He came, he saw and he conquered. Whatever be the format, there is no stopping India skipper Virat Kohli. On Saturday, Kohli became the first Indian batsman to score a century in Pink-Ball Tests. All talk of seam and swing took a backseat as Kohli used the drive, flick, cut and pull to great effect during his knock of 136 on day two in the second Test and former India coach Anshuman Gaekwad had no hesitation in terming him a genius.

Gaekwad said that coming back from a break – Kohli skipped the T20 series against Bangladesh – and scoring like this is the true mark of a genius, something he saw in Sachin Tendulkar over the years. In fact, Tendulkar was his captain when Gaekwad was coach and having watched the pink ball Test live at the Eden Gardens, the former India batsman was full of praise.

“I think it was too easy for him, made it look very easy. I didn’t find anything major happening with the ball. Virat is a class apart and most importantly it is the consistency with which he bats that is very rare. You do get runs like Rohit Sharma gets hundreds, double hundreds, but there is a break. But Virat doesn’t give a break”, Gaekwad was quoted by IANS.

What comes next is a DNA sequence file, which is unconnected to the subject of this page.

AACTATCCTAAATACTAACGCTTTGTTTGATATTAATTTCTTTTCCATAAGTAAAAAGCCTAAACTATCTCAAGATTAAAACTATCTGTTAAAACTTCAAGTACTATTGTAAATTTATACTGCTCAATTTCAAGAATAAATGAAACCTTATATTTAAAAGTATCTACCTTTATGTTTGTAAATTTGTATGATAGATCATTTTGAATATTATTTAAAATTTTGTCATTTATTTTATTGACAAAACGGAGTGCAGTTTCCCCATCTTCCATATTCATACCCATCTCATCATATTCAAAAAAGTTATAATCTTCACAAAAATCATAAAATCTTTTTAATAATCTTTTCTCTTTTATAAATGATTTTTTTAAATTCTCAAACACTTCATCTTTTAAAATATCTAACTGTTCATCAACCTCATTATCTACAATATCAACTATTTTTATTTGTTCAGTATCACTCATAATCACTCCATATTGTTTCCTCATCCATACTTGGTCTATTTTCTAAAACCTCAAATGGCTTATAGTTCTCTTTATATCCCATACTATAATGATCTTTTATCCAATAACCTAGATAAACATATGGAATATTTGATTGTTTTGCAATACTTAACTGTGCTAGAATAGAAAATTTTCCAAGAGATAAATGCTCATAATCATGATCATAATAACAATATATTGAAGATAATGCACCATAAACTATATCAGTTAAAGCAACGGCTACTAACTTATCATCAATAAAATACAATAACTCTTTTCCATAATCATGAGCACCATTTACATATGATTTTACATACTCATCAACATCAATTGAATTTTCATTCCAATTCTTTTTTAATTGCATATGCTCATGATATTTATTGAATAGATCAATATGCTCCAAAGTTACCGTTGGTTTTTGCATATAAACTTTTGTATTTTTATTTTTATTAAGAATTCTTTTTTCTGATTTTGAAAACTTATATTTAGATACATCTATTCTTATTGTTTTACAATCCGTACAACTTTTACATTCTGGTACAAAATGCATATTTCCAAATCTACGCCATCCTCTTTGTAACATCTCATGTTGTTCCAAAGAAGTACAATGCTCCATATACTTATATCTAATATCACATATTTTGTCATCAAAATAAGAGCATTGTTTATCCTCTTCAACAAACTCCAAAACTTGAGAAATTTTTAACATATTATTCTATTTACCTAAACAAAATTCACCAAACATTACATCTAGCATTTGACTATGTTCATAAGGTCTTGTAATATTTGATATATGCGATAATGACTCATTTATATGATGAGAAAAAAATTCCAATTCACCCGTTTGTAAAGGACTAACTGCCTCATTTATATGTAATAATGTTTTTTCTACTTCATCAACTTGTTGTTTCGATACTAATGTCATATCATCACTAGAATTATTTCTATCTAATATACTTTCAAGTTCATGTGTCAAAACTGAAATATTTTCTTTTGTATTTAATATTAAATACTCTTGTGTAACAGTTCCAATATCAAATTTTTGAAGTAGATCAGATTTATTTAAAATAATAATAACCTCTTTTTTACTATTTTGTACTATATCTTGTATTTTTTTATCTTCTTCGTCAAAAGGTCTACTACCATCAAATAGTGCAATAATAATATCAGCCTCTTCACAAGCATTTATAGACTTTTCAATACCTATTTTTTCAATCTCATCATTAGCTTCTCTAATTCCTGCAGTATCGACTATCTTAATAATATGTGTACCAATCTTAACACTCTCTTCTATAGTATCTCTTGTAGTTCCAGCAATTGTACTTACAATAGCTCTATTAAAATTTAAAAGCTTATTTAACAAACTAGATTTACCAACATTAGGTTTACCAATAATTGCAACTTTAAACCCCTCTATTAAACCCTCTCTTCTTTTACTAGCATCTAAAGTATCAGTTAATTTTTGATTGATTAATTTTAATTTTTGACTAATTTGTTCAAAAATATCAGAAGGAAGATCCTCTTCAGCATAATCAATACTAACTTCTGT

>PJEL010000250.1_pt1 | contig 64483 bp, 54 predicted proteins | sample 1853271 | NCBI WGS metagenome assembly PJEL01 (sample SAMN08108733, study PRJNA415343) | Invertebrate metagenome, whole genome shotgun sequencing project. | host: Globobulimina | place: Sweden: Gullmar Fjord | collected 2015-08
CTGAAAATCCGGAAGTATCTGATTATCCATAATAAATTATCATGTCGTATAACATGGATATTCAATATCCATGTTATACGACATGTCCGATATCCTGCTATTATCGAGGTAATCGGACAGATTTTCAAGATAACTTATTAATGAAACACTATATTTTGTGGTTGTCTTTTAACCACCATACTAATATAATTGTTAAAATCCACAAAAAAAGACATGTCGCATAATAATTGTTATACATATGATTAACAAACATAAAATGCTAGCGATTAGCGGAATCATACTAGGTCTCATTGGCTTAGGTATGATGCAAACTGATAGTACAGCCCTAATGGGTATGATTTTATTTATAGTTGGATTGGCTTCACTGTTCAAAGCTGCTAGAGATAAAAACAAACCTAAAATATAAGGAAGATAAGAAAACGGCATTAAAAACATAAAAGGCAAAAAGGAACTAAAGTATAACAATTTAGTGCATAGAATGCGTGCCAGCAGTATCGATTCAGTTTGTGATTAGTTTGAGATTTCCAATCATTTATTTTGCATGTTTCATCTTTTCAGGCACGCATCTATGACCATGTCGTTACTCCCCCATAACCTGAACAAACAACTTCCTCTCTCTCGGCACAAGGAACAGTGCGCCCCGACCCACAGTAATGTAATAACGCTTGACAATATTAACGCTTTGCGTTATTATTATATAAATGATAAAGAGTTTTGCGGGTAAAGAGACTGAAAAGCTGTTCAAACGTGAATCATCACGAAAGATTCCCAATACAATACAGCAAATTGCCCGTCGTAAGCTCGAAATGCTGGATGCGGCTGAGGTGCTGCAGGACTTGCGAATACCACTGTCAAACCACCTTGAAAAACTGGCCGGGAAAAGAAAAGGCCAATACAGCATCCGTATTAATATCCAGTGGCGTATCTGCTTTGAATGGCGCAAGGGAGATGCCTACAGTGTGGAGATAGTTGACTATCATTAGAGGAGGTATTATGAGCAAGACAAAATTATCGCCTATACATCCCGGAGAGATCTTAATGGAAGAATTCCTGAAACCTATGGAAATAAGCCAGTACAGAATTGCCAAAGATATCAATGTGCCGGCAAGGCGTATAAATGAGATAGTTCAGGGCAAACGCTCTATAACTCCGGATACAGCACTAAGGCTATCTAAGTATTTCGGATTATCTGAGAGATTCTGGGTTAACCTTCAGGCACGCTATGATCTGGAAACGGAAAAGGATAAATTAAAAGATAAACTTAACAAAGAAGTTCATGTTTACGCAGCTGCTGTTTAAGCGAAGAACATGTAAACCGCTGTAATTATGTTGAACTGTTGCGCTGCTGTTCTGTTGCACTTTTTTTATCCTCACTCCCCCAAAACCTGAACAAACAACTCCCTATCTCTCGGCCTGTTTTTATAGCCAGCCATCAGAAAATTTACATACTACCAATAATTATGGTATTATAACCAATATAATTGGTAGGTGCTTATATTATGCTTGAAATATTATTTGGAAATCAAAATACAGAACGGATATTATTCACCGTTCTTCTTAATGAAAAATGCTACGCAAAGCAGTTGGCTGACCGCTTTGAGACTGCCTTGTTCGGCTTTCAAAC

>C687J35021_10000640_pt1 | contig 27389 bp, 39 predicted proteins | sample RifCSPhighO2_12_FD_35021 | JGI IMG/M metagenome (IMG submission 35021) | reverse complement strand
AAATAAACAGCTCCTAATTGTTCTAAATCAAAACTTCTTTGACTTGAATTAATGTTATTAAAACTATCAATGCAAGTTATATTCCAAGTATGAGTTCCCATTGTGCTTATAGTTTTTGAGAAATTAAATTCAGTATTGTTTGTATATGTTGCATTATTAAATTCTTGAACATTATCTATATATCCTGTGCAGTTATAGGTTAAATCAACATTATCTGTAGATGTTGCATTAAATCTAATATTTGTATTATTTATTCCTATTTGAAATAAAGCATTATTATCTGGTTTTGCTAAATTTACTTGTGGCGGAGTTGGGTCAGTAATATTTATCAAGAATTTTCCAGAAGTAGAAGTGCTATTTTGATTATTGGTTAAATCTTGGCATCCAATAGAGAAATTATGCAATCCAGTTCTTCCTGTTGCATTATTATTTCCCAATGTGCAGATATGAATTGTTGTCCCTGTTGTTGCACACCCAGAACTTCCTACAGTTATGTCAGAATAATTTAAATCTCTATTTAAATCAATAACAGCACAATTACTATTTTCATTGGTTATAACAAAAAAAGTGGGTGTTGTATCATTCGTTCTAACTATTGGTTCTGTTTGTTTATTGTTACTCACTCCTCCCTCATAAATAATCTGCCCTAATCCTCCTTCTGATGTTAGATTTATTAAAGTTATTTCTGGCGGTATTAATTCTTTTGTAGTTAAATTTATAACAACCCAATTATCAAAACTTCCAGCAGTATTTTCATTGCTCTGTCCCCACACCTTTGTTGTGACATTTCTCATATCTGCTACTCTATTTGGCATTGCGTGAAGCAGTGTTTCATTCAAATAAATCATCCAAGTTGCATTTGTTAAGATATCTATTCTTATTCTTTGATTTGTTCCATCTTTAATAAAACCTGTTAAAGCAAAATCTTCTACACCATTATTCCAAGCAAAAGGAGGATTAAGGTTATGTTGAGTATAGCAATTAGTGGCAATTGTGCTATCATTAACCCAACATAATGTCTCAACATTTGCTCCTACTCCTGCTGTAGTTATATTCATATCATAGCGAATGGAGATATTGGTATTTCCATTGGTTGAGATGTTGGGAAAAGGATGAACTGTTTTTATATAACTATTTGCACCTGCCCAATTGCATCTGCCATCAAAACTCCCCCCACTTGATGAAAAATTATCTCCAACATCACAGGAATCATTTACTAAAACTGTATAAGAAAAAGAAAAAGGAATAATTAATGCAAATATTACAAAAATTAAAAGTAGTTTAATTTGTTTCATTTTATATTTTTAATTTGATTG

“You know at that level whether you are a batsman or bowler, it is like swimming. If you don’t swim for 6 months and if you are thrown into the water and you know how to swim, you will swim. Same is the case with Virat. It was a break which was good for him and he required it. And now he gets back doubly strong. People like him are geniuses like Sachin Tendulkar for that matter. Breaks don’t matter to them and helps them rejuvenate and come back strongly. He is the difference between men and boys,” he said.


Asked if things would change if India now go and play a Day-Night Test in Australia, he answered in the negative. “I don’t think things will change much if we play a Pink-Ball Test in Australia. Pink ball is as good as any other cricket ball. Only the colour is different and the coating. That is because of the leather that you are looking at. It is only a case of the ball lasting longer.

“Going to Australia, I don’t think it will make much of a difference. The wickets are harder than the Indian wickets. We saw some movement, but that was late movement only after it went pass the batsman. There was nothing significant which everyone was talking about. Didn’t see anything different as such,” he said.

Gaekwad feels there is no reason why Test under lights cannot be the future.

“Why not? When we played we didn’t have white balls. Now you have pink balls. Tomorrow we may see orange balls. It all depends. Test cricket is something everyone needs to look into, especially from the crowd point of view. That is where different things are being tried,” he signed off.